4 common misunderstandings about products liability claims in Ohio
People who have suffered injuries while using defective products should avoid these damaging misconceptions about products liability claims.
Under Ohio law, people who suffer injuries while using defective and unreasonably dangerous products may have grounds to seek recompense from the manufacturer. Unfortunately, some injury victims may fail to exercise this right because they suffer from misunderstandings about state products liability laws. It’s critical for people in Cleveland to understand the following common sources of confusion so that they can avoid making harmful legal decisions based on misconceptions.
1. Nature of defects
Many people believe a product is only defective if it has an unsafe design or if it was produced incorrectly due to errors in assembly, reconstruction or testing. However, the Ohio Revised Code provides that items can also be considered defective and dangerous products based on the following grounds:
- The manufacturer failed to accurately represent the safety, nature or quality of the product.
- The product did not include adequate instructions for safe usage.
- The manufacturer failed to warn consumers about risks associated with using the product.
To make a products liability claim, injury victims need only establish that one of these defects existed.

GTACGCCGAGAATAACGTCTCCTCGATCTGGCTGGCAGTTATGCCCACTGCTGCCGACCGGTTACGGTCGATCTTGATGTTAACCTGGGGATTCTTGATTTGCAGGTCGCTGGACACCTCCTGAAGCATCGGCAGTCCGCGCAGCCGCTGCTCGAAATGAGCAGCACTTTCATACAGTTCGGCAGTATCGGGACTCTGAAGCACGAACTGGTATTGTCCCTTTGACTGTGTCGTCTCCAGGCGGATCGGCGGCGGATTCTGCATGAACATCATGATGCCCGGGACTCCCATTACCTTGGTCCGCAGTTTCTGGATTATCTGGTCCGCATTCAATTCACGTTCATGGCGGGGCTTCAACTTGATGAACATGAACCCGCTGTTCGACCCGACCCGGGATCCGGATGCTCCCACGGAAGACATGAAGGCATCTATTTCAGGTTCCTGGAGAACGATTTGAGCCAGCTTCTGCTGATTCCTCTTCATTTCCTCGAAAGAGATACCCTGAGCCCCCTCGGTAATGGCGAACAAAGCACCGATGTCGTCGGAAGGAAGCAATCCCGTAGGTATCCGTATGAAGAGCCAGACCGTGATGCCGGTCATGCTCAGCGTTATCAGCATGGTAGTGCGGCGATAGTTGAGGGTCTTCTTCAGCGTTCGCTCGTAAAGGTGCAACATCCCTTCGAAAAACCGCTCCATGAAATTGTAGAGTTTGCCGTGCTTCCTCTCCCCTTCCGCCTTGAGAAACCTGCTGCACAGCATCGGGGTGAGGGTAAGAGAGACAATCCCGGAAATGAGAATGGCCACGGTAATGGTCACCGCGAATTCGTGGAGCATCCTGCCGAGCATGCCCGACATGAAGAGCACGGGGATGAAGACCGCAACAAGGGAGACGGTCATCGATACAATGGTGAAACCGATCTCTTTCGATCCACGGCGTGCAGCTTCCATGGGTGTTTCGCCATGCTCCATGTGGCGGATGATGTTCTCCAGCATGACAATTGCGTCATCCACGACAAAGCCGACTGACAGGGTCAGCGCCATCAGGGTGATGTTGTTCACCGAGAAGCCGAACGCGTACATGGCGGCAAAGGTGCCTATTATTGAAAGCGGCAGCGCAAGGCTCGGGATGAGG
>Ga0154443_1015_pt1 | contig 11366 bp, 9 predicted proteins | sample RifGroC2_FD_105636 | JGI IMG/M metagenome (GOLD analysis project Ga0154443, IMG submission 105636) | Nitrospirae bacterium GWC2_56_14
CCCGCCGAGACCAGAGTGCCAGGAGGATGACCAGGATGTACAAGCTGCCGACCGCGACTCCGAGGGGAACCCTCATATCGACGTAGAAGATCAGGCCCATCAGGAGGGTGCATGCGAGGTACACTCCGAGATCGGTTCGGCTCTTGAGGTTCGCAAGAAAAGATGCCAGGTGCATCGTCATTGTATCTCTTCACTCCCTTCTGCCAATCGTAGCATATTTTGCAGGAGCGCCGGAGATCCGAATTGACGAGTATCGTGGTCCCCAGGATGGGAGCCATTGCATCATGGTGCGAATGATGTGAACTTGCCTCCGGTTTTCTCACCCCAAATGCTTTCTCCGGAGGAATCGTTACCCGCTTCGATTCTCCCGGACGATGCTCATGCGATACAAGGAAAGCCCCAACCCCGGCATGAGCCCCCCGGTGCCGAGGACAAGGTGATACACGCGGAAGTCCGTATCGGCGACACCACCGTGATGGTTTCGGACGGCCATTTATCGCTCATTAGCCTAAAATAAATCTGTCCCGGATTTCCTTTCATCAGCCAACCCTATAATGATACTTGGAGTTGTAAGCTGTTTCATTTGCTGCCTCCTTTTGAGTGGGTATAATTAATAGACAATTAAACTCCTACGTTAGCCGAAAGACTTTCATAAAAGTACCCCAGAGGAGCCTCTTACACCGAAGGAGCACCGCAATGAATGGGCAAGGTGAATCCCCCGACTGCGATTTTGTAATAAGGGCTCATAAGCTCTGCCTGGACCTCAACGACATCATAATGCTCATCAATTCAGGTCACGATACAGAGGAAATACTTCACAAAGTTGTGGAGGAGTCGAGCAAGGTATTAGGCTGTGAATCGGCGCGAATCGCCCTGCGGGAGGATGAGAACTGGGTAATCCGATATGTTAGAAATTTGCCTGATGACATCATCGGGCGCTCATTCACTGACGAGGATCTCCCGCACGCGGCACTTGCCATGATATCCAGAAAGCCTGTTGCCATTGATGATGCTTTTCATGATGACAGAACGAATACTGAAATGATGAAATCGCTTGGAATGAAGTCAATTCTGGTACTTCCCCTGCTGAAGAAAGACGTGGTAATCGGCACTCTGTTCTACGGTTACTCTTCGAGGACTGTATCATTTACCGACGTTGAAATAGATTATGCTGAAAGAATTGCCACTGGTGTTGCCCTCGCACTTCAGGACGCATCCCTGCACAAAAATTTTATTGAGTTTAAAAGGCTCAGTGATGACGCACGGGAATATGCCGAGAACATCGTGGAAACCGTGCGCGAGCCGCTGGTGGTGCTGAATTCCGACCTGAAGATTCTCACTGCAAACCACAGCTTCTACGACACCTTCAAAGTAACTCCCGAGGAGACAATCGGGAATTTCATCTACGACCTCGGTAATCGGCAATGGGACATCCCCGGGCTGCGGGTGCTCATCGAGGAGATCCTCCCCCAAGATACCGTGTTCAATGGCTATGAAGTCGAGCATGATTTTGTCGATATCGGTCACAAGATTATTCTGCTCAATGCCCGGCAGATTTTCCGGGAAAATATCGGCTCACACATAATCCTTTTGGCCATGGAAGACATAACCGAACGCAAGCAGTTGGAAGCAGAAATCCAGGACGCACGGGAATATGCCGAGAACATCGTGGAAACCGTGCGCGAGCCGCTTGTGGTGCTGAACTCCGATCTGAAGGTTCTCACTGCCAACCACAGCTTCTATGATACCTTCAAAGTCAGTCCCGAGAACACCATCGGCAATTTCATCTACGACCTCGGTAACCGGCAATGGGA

2. Awareness of risk
Many people do not realize that a products liability claim may be justified even if a manufacturer did not know the product in question was dangerous. State law holds that a manufacturer may be considered liable if a product introduces a risk that the manufacturer should reasonably have anticipated. A judge may consider the unique knowledge of the manufacturer, along with the level of understanding that any manufacturer should reasonably possess, to determine whether this is the case.
3. Effects of modifications
For related reasons, a person’s decision to modify a product does not necessarily preclude him or her from seeking recourse. A manufacturer might not be considered liable if a person renders a product dangerous while making a novel alteration that would have been difficult for the manufacturer to anticipate. If a manufacturer could reasonably have foreseen that consumers would make a certain alteration or modification, however, the manufacturer may still be considered liable.
4. Need for direct evidence
A final common misconception is that a products liability claim can’t proceed without direct evidence that the product in question was defective. State law acknowledges that in some cases this may not be possible; as an example, defective products that cause explosions or fires may not be recoverable afterward. If a product was destroyed, or if other extenuating circumstances exist, injury victims may use circumstantial evidence to show that the product was defective.
Limiting further misunderstandings
These misconceptions about products liability claims, which are just a few of the common misunderstandings about this area of law, underscore why people who might have grounds for such claims should consider seeking legal advice. An attorney may be able to help a person better understand the relevant laws and legal precedents. An attorney may also be able to assist a person in documenting product defects and gathering other evidence needed to support a legal claim.